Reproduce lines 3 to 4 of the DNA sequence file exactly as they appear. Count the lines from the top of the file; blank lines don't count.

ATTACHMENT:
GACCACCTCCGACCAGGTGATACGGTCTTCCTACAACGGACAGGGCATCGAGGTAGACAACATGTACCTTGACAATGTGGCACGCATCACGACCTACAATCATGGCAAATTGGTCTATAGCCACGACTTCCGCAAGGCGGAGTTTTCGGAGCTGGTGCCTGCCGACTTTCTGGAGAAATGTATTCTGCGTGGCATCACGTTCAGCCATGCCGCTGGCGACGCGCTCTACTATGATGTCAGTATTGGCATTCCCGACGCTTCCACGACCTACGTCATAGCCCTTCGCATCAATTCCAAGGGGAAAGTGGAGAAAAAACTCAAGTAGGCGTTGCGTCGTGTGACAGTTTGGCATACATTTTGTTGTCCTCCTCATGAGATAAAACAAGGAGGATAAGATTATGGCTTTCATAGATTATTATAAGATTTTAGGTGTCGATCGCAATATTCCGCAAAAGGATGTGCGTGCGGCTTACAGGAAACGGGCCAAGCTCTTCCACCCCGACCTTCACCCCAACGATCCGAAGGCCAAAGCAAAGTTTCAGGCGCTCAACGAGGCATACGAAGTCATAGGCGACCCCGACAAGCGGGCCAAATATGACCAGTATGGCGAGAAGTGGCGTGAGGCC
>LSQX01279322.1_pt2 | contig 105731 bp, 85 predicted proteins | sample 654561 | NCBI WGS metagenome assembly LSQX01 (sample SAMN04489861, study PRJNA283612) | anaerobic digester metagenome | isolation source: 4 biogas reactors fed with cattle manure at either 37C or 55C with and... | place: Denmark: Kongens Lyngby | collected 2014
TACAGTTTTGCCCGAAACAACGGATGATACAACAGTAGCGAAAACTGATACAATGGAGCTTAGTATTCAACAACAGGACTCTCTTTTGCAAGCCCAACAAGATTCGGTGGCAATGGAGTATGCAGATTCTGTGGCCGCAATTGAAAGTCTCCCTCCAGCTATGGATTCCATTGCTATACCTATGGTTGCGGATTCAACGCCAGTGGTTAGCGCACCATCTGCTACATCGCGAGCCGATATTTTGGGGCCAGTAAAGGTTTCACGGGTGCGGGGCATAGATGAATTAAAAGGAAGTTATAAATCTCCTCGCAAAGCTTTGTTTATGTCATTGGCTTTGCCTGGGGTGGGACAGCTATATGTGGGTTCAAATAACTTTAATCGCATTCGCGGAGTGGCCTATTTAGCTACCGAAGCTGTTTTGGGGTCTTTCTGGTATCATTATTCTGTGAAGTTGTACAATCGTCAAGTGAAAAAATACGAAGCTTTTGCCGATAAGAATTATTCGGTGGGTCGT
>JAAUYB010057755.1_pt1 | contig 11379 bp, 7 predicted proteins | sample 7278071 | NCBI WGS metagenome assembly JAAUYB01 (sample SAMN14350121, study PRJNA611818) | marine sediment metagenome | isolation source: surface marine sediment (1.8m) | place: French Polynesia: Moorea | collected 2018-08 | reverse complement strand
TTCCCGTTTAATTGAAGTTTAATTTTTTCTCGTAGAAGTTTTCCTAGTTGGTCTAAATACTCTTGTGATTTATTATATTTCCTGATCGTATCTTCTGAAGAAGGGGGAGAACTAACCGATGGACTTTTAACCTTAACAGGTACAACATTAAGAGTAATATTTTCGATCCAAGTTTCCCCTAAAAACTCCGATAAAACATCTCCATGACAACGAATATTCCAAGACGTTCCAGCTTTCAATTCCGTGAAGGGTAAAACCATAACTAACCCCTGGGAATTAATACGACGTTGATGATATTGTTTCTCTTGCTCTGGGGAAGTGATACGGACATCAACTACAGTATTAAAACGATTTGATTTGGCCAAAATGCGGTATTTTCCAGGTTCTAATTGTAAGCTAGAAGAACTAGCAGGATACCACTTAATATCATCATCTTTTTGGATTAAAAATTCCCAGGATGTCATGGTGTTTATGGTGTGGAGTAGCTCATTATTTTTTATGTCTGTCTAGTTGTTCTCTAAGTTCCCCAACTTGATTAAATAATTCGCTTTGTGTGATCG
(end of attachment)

TACAGTTTTGCCCGAAACAACGGATGATACAACAGTAGCGAAAACTGATACAATGGAGCTTAGTATTCAACAACAGGACTCTCTTTTGCAAGCCCAACAAGATTCGGTGGCAATGGAGTATGCAGATTCTGTGGCCGCAATTGAAAGTCTCCCTCCAGCTATGGATTCCATTGCTATACCTATGGTTGCGGATTCAACGCCAGTGGTTAGCGCACCATCTGCTACATCGCGAGCCGATATTTTGGGGCCAGTAAAGGTTTCACGGGTGCGGGGCATAGATGAATTAAAAGGAAGTTATAAATCTCCTCGCAAAGCTTTGTTTATGTCATTGGCTTTGCCTGGGGTGGGACAGCTATATGTGGGTTCAAATAACTTTAATCGCATTCGCGGAGTGGCCTATTTAGCTACCGAAGCTGTTTTGGGGTCTTTCTGGTATCATTATTCTGTGAAGTTGTACAATCGTCAAGTGAAAAAATACGAAGCTTTTGCCGATAAGAATTATTCGGTGGGTCGT
>JAAUYB010057755.1_pt1 | contig 11379 bp, 7 predicted proteins | sample 7278071 | NCBI WGS metagenome assembly JAAUYB01 (sample SAMN14350121, study PRJNA611818) | marine sediment metagenome | isolation source: surface marine sediment (1.8m) | place: French Polynesia: Moorea | collected 2018-08 | reverse complement strand